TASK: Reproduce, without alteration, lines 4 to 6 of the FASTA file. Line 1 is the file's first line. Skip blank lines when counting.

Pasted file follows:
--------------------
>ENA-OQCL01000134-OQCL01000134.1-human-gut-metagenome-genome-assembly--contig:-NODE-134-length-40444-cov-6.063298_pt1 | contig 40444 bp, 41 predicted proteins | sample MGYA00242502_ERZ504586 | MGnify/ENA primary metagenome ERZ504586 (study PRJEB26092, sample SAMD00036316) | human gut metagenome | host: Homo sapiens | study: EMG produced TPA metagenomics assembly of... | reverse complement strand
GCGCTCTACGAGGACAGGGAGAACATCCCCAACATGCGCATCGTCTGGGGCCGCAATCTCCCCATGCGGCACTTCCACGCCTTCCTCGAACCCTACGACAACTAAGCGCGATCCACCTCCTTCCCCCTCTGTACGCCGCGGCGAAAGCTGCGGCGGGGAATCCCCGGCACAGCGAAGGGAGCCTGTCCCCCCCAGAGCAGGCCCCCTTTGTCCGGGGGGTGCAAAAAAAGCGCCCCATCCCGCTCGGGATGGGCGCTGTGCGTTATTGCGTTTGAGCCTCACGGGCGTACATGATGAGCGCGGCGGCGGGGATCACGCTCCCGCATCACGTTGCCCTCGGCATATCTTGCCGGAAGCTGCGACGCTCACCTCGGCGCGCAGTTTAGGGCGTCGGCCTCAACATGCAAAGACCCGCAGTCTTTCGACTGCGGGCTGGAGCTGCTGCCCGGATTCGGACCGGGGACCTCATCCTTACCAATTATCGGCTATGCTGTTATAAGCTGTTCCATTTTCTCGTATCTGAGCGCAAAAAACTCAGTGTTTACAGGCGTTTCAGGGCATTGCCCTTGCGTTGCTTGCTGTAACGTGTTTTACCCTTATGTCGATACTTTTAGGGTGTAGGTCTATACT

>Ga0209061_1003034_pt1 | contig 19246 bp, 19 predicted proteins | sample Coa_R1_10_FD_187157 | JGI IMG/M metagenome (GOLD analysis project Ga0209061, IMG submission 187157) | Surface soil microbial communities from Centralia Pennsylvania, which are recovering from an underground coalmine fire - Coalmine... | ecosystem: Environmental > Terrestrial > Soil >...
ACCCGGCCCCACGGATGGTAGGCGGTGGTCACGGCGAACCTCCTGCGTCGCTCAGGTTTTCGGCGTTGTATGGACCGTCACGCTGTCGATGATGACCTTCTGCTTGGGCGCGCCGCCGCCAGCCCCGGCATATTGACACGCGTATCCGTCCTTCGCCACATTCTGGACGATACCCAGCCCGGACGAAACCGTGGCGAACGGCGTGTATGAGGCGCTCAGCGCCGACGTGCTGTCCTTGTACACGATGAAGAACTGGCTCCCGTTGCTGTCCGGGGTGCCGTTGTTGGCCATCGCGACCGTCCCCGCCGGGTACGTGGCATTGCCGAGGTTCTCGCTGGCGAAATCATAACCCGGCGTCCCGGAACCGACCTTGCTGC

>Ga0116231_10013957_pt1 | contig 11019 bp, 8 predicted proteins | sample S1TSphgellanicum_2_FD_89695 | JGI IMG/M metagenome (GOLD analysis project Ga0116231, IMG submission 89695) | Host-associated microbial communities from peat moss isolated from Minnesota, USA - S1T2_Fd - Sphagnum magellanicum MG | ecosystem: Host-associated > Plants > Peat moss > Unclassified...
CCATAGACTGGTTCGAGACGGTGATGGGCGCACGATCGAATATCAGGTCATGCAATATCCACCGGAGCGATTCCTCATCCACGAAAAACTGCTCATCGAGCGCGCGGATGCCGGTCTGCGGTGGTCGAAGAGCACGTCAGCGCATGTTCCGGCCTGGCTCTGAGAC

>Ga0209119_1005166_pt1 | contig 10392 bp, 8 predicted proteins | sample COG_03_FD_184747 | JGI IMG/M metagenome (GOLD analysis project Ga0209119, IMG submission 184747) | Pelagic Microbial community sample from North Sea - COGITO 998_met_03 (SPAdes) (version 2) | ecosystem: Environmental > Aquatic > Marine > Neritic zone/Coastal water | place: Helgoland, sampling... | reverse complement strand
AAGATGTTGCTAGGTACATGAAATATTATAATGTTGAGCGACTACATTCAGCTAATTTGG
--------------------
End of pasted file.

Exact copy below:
ACCCGGCCCCACGGATGGTAGGCGGTGGTCACGGCGAACCTCCTGCGTCGCTCAGGTTTTCGGCGTTGTATGGACCGTCACGCTGTCGATGATGACCTTCTGCTTGGGCGCGCCGCCGCCAGCCCCGGCATATTGACACGCGTATCCGTCCTTCGCCACATTCTGGACGATACCCAGCCCGGACGAAACCGTGGCGAACGGCGTGTATGAGGCGCTCAGCGCCGACGTGCTGTCCTTGTACACGATGAAGAACTGGCTCCCGTTGCTGTCCGGGGTGCCGTTGTTGGCCATCGCGACCGTCCCCGCCGGGTACGTGGCATTGCCGAGGTTCTCGCTGGCGAAATCATAACCCGGCGTCCCGGAACCGACCTTGCTGC

>Ga0116231_10013957_pt1 | contig 11019 bp, 8 predicted proteins | sample S1TSphgellanicum_2_FD_89695 | JGI IMG/M metagenome (GOLD analysis project Ga0116231, IMG submission 89695) | Host-associated microbial communities from peat moss isolated from Minnesota, USA - S1T2_Fd - Sphagnum magellanicum MG | ecosystem: Host-associated > Plants > Peat moss > Unclassified...
CCATAGACTGGTTCGAGACGGTGATGGGCGCACGATCGAATATCAGGTCATGCAATATCCACCGGAGCGATTCCTCATCCACGAAAAACTGCTCATCGAGCGCGCGGATGCCGGTCTGCGGTGGTCGAAGAGCACGTCAGCGCATGTTCCGGCCTGGCTCTGAGAC